Recently in Macau, police carried out a multi-million dollar scheme to bet on Baccarat via WeChat.
Law enforcement officers say the elaborate plan was carried out by at least seven people from China’s Zhejiang province over the country’s most popular social messaging service. Operators were able to bet about $1.3 million from mainlanders on a Macau baccarat table in March.
According to a report by the South China Morning Post, the so-called “side bet” is just another twist in the long-standing problem that has plagued game officials for years. As in the past, rather than giving a working relay number via voice over a mobile phone in the VIP room, I made a bet, and released the results in real-time through WeChat.
Authorities did not immediately say which casino or VIP room might have been involved, but about 40 mainland customers, who were strictly prohibited from gambling at casinos, were served by two to three gangsters betting on the baccarat table every day and relaying the results of each game through social media platforms.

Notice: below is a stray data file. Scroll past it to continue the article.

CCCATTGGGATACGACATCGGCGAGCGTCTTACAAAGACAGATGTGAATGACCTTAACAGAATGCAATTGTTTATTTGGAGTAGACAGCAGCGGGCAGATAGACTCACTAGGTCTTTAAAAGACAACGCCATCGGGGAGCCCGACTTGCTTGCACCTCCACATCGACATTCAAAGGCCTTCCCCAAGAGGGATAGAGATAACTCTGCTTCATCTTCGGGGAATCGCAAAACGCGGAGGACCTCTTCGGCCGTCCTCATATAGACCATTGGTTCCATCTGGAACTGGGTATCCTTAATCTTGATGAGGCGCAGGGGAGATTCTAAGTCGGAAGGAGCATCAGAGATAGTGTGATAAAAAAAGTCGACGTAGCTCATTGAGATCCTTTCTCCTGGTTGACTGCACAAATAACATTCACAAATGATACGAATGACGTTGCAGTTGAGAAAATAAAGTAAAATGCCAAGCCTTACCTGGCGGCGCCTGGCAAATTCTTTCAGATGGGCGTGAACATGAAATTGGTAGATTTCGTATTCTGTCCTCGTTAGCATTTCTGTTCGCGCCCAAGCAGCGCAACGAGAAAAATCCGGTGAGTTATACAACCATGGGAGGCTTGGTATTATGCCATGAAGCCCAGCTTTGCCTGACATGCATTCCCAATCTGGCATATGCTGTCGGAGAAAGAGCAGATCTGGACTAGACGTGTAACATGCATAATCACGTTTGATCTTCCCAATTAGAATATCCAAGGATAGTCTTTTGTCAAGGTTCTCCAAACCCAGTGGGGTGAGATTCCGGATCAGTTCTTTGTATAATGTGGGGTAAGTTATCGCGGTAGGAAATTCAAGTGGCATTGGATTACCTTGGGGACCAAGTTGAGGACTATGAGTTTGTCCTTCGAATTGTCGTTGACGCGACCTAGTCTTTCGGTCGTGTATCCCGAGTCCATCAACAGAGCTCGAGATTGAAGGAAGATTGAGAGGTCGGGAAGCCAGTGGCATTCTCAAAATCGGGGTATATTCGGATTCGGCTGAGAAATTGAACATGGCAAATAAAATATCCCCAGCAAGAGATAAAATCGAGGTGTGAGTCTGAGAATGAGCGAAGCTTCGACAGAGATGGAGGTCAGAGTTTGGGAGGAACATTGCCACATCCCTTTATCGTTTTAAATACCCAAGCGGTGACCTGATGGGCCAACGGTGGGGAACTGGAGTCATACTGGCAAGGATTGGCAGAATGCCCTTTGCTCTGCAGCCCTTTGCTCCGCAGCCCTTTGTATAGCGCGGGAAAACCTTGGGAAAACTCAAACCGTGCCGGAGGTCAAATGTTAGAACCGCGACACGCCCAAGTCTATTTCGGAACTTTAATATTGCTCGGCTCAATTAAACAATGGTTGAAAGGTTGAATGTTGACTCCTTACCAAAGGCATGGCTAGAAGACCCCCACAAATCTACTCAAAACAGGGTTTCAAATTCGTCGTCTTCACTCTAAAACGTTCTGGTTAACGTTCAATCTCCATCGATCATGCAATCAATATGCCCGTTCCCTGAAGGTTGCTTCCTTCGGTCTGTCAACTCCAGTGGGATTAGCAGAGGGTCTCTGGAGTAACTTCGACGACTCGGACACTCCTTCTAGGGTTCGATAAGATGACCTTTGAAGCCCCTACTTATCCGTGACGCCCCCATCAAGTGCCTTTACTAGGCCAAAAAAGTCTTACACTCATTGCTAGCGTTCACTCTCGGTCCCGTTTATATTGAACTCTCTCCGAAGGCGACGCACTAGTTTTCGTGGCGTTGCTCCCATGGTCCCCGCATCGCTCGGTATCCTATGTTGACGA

Gamblers have reportedly been given just over a minute to place bets ranging from HK$300 (roughly $38.59) to “unlimited” equity.
The operation was called “luxury” by the police for a well-executed plan. Law enforcement police spokesman Tom Wong Kyung told local gambling industry news outlet GGRAsia, “For example, the first and sixth suspects were in charge of accounting through computers and controlled bets by their accomplices at the casino… The second and third suspects were primarily responsible for collecting bets from [WeChat] group members.”
The group appears to have made a profit by charging fees and hedging some bets, and may have operated for more than a month before shutting down the service.